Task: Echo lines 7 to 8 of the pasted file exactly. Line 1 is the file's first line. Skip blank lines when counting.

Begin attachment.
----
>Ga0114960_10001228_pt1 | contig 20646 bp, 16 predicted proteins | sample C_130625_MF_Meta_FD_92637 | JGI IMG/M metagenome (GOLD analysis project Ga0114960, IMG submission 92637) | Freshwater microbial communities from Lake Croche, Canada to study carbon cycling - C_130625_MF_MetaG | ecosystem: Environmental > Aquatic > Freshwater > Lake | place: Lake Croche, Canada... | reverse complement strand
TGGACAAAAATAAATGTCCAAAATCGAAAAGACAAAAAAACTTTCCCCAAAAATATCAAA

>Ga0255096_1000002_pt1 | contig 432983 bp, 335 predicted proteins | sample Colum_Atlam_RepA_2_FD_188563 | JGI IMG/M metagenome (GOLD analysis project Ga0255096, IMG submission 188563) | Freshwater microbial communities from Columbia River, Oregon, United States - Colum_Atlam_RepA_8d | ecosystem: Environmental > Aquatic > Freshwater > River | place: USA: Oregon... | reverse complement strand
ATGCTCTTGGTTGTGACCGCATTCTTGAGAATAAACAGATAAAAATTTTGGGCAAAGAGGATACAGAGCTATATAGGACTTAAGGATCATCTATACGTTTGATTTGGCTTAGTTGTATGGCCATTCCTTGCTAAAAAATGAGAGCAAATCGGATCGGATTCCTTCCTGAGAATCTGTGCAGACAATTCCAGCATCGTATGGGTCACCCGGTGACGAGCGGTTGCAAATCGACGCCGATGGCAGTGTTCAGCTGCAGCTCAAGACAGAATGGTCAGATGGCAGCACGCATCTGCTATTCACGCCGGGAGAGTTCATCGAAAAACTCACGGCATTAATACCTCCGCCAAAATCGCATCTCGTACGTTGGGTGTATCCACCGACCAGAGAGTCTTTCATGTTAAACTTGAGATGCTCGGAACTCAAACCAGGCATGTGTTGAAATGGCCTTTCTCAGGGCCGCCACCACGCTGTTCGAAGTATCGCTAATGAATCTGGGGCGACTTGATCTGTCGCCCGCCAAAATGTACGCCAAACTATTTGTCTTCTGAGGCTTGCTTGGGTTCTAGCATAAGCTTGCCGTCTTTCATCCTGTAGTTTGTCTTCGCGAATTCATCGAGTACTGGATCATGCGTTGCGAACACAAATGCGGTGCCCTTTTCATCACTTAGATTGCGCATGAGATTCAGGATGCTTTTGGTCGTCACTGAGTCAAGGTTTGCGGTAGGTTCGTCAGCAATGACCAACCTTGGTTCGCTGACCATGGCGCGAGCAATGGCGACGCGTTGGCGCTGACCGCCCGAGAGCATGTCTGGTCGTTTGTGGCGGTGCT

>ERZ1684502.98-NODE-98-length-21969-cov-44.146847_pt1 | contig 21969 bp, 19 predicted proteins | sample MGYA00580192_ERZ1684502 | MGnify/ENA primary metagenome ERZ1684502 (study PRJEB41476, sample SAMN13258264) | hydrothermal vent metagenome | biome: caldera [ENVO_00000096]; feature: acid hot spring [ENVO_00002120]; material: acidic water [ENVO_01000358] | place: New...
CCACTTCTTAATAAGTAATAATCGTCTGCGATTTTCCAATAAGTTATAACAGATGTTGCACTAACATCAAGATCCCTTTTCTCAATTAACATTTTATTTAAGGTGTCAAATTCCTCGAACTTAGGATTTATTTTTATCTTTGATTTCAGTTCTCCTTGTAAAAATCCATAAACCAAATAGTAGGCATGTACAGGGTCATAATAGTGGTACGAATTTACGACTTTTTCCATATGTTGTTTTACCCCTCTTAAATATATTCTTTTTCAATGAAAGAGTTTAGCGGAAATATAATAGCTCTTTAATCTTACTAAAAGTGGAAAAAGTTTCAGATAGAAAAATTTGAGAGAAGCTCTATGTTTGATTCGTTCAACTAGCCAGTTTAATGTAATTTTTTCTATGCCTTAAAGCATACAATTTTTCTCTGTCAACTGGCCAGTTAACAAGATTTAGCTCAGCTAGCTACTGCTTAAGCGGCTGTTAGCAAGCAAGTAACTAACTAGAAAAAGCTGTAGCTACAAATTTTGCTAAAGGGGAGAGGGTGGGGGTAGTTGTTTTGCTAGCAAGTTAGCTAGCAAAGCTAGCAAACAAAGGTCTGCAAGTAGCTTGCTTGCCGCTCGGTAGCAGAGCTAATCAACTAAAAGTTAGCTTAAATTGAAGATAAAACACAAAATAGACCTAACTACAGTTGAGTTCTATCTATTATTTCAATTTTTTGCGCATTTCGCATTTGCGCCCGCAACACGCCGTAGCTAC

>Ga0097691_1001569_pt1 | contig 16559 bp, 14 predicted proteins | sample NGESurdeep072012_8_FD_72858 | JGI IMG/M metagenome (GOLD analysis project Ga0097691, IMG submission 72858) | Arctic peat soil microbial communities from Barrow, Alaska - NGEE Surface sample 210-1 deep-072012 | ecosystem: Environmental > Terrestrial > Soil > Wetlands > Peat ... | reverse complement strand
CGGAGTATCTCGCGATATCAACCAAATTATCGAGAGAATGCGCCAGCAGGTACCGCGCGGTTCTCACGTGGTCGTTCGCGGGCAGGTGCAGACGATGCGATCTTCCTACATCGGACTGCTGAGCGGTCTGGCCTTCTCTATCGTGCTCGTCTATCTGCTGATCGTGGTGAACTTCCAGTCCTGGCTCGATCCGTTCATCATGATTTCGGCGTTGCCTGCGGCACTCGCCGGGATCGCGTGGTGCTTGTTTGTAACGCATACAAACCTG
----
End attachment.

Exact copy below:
>Ga0097691_1001569_pt1 | contig 16559 bp, 14 predicted proteins | sample NGESurdeep072012_8_FD_72858 | JGI IMG/M metagenome (GOLD analysis project Ga0097691, IMG submission 72858) | Arctic peat soil microbial communities from Barrow, Alaska - NGEE Surface sample 210-1 deep-072012 | ecosystem: Environmental > Terrestrial > Soil > Wetlands > Peat ... | reverse complement strand
CGGAGTATCTCGCGATATCAACCAAATTATCGAGAGAATGCGCCAGCAGGTACCGCGCGGTTCTCACGTGGTCGTTCGCGGGCAGGTGCAGACGATGCGATCTTCCTACATCGGACTGCTGAGCGGTCTGGCCTTCTCTATCGTGCTCGTCTATCTGCTGATCGTGGTGAACTTCCAGTCCTGGCTCGATCCGTTCATCATGATTTCGGCGTTGCCTGCGGCACTCGCCGGGATCGCGTGGTGCTTGTTTGTAACGCATACAAACCTG